Essential service providers have been flat out attending to the needs of the community during lockdown.
Medical personnel, emergency services, pharmacies and essential food suppliers and services supporting the farming sector continue to operate.
Among them is Netherby Four Square supermarket, which has changed its business hours to meet ongoing demand but to also keep staff protected.
Owner Shaun McFadden said the new hours gave staff time to restock the shelves without people in store.
Mr McFadden said it had been very busy but as the country went into lockdown it had settled down “a bit”.
The new hours (from 7am to 7pm on weekdays and 8am to 7pm at weekends) will be monitored to see how trade goes.
“If people are out and about, we will fit people’s needs.”
The supermarket has been able to function with its existing staff and supply of product was good. Government has reinforced messages that supply chains to supermarkets are intact.
Mr McFadden said customers have been respectful instore of the new process; hand sanitiser at the door, arrows on the floor to direct inward customers and people maintaining a distance from others instore.
The company has installed Perspex screens as a way to keep a physical distance between counter staff and customers, and were encouraging cashless payment with eftpos or payWave options as a way to prevent spreading the virus through money transactions.
They were also continuing their delivery option with people able to email firstname.lastname@example.org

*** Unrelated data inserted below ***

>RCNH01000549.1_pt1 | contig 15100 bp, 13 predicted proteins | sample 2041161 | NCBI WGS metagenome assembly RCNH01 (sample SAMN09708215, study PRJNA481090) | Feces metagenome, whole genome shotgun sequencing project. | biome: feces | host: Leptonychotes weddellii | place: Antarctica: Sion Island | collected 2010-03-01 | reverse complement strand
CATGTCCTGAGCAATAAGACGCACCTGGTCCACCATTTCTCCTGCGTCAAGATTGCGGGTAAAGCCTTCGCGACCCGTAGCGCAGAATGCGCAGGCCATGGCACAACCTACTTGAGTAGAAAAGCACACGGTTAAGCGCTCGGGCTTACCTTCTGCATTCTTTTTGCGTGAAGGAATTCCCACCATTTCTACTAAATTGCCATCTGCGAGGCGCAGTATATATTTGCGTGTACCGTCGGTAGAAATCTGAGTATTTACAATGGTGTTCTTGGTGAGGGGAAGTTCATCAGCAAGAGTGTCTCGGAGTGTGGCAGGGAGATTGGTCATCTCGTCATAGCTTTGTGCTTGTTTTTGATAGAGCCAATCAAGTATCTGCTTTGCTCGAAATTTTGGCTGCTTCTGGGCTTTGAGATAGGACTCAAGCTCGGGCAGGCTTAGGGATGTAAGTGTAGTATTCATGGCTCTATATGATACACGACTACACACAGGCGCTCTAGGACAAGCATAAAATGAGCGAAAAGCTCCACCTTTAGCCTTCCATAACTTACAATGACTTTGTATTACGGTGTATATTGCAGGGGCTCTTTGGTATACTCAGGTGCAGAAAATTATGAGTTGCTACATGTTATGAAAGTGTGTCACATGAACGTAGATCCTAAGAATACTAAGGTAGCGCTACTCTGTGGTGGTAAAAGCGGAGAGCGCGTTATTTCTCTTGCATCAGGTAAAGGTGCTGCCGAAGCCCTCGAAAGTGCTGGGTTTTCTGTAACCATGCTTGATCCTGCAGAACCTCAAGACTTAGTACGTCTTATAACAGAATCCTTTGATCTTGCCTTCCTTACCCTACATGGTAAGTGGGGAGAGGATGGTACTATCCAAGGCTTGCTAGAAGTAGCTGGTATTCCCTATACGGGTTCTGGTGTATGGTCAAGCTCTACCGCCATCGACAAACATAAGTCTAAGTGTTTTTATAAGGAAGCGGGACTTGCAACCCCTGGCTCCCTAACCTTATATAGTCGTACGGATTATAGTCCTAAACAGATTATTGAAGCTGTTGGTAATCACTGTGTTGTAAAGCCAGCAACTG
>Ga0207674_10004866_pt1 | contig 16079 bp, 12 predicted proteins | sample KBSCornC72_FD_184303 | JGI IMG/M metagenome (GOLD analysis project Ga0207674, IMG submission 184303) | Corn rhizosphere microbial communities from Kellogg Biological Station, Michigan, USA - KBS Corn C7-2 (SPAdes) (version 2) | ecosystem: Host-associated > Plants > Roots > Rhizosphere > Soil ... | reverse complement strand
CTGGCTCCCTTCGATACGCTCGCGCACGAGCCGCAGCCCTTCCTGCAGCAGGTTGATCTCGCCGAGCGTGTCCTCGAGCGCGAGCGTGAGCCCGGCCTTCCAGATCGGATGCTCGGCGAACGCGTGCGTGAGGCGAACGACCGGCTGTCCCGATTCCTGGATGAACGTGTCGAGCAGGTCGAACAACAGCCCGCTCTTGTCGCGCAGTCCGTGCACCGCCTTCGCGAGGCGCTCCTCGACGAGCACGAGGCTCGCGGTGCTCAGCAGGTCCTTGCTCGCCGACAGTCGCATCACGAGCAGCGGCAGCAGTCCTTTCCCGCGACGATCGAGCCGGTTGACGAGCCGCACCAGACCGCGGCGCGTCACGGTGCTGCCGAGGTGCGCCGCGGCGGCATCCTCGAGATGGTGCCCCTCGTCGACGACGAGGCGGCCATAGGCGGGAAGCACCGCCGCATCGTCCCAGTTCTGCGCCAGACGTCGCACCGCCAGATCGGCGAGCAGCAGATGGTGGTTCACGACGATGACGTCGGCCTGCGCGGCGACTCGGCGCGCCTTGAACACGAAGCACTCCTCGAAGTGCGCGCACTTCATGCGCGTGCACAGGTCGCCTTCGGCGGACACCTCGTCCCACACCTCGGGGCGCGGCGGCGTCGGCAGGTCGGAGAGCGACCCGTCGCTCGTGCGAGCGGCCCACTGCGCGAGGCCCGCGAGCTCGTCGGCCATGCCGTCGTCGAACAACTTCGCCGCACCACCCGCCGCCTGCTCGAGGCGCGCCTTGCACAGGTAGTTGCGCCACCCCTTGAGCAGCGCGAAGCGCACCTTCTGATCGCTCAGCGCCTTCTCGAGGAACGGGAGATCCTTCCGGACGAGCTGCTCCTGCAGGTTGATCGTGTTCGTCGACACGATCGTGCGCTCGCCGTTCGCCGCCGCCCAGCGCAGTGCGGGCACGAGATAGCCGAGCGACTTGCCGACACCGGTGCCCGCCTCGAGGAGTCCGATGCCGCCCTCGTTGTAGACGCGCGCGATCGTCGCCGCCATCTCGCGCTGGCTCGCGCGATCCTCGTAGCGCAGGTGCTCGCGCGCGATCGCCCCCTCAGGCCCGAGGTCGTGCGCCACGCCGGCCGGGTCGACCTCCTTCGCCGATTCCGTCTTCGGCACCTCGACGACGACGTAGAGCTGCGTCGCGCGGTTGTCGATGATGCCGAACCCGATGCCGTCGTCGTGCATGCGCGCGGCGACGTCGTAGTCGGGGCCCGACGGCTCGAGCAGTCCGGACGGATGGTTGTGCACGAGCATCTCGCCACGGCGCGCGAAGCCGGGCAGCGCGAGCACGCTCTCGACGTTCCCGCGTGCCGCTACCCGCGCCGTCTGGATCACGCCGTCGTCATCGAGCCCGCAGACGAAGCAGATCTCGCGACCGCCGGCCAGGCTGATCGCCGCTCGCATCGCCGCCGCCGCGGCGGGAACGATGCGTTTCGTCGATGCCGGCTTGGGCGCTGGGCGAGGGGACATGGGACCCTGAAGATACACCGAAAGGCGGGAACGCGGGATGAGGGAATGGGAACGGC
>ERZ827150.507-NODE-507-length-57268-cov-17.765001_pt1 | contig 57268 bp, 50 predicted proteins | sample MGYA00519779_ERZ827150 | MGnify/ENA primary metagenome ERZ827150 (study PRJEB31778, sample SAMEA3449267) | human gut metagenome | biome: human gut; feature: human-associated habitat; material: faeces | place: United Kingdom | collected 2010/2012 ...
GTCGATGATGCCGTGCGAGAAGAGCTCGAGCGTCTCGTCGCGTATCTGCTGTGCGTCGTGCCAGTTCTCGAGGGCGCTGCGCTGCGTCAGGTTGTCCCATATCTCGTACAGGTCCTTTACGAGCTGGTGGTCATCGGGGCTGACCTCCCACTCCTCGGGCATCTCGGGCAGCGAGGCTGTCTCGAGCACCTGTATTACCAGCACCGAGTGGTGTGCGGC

People were obviously concerned about Covid-19 and being out, but mostly everyone had shown a good attitude to the lockdown and compliance, he said.
Dairies are adopting a one-in, one-out policy and larger supermarkets are also limiting numbers so shoppers can keep at least 2m away from each other.
Canterbury District Health Board chief executive David Meates is advising shoppers to practise low-touch shopping.
“Do not handle things you are not buying, keep your distance, be aware of how you are touching things like bank cards, money, ATMs and eftpos machines. Wash your hands after touching things like this as soon as you can.”
He said people in business or providing a service should have increased their cleaning routine in between customers.
People needed to try to put a physical distance of at least two metres between themselves and other people in public spaces, such as supermarkets, he said.
“Be kind to others. Make it easy for them to keep 2m from you you in a supermarket queue, and stay 2m back from counters and reception desks.”
People who are unwell should not go to public places.
Call Healthline on 0800 358 5453 if you have any symptoms and have undertaken any overseas travel in the past 14 days, or have been in close contact with someone confirmed with COVID-19. Please do not go directly to a pharmacy, GP clinic, urgent care centre or emergency department.